Participants:  W. H. [bass] Davis
16)
aka Harp that once thro' Tara's halls, The
Composer(s): Stevenson
Text Author: Moore
Participants:  W. H. [bass] Davis
17)
Composer(s): Keller
Participants:  W. H. [bass] Davis
18)
aka Duett, "Martha"
Composer(s): Flotow
Text Author: Friedrich

Citations

1)
Advertisement: New York Herald, 29 September 1868.
2)
Announcement: New York Post, 01 October 1868, 2.
3)
Announcement: New-York Daily Tribune, 02 October 1868, 2.
4)
Announcement: New York Herald, 03 October 1868.

Mrs. Jenny Kempton, the favorite contralto, and others will sing tonight at Harry Sanderson’s concert. The program looks interesting.

5)
Announcement: New-York Times, 03 October 1868, 4.
6)
Review: New York Herald, 04 October 1868, 7.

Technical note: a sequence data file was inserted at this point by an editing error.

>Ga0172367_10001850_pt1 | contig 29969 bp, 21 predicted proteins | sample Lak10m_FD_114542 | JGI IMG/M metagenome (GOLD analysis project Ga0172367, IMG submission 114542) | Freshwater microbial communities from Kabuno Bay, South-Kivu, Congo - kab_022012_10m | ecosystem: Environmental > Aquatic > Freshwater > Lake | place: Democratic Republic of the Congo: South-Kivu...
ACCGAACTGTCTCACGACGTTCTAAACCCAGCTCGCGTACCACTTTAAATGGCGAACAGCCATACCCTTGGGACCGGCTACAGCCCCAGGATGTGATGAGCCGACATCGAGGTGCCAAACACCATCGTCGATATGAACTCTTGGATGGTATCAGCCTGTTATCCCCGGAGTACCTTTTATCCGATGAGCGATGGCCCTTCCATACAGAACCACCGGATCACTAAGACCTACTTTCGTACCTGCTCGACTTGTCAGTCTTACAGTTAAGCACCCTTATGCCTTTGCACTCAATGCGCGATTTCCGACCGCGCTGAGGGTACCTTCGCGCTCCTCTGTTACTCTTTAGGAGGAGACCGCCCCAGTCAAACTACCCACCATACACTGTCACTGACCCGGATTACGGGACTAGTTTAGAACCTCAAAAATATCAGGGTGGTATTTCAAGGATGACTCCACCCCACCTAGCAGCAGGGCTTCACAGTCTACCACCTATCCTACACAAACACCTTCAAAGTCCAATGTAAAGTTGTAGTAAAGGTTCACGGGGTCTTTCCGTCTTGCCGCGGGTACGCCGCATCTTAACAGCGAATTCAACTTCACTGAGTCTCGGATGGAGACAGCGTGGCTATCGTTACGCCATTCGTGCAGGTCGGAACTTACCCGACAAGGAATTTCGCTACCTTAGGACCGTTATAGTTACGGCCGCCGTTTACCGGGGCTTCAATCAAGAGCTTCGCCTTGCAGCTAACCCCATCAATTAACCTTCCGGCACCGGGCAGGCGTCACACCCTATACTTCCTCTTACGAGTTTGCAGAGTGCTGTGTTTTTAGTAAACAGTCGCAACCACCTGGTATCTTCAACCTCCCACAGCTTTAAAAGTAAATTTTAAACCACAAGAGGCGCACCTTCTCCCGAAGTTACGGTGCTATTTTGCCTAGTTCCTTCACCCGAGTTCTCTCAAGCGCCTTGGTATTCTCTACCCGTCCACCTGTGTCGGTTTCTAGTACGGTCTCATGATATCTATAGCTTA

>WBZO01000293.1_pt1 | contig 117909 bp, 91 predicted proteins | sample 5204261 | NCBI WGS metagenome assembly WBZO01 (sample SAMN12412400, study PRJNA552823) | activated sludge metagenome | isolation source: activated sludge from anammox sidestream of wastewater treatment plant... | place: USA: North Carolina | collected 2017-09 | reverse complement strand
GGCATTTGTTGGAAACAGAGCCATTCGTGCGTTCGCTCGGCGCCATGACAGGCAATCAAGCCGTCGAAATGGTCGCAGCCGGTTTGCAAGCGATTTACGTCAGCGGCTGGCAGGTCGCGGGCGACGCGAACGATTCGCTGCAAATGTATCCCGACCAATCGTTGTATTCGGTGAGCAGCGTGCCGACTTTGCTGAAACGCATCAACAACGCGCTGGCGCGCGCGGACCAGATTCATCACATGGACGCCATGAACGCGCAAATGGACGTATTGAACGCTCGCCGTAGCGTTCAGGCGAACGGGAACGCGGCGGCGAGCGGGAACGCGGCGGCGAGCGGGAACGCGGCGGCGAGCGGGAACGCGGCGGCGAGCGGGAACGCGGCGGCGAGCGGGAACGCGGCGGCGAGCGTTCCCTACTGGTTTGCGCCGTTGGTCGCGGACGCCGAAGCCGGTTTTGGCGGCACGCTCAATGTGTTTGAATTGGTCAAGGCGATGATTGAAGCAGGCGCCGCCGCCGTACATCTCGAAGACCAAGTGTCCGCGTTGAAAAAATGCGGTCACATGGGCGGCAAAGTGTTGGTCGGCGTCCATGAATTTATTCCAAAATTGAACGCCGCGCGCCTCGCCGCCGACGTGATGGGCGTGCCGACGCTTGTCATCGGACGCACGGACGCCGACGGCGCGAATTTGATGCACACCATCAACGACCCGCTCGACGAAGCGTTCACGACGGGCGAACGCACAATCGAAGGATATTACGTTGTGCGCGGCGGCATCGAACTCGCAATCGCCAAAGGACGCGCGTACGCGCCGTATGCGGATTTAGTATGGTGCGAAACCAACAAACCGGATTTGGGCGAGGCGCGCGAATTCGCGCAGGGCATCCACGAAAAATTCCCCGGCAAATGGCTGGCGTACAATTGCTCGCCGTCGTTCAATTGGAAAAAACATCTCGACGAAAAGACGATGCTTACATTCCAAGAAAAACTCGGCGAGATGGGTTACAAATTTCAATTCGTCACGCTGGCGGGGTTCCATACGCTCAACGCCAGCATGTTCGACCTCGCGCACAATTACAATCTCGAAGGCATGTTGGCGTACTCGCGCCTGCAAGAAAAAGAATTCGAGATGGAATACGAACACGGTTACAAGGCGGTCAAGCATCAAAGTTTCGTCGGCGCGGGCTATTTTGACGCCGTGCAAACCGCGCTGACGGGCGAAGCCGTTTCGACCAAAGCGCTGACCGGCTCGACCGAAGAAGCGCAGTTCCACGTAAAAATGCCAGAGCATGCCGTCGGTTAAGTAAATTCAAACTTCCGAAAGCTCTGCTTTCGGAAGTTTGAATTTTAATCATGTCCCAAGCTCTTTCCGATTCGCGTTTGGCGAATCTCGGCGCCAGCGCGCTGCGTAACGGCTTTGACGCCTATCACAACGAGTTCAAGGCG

“Harry Sanderson gave his first concert at Irving Hall Saturday night before an immense audience, assisted by the following artists: Mrs. Jenny Kempton, contralto; Mr. W. J. Hill, tenor; Miss Matilda Toedt, violinist; Mr. Davis, basso; and Mr. G. W. Colby, conductor. The program was of a miscellaneous character, comprising both classical and salon pieces, and was in general very well rendered. Mr. Sanderson’s peculiar faculty in octave playing, in which he is unrivaled, was shown to advantage at this concert. The beautiful quartet from Rigoletto in particular was given with an éclat and brilliancy which did full justice to the great Italian composer. Mr. Sanderson has an unrivalled method of his own, which in point of digital dexterity and clearness cannot be excelled, and in this as in his other characteristic pieces he displayed his talents to the utmost advantage. Mrs. Kempton sang ‘Il segreto’ particularly well. Her beautiful contralto voice, well trained in everything that appertains to the opera, is ever welcome in the concert hall. Mr. Davis is a pleasing basso and Mr. Hill is well known.”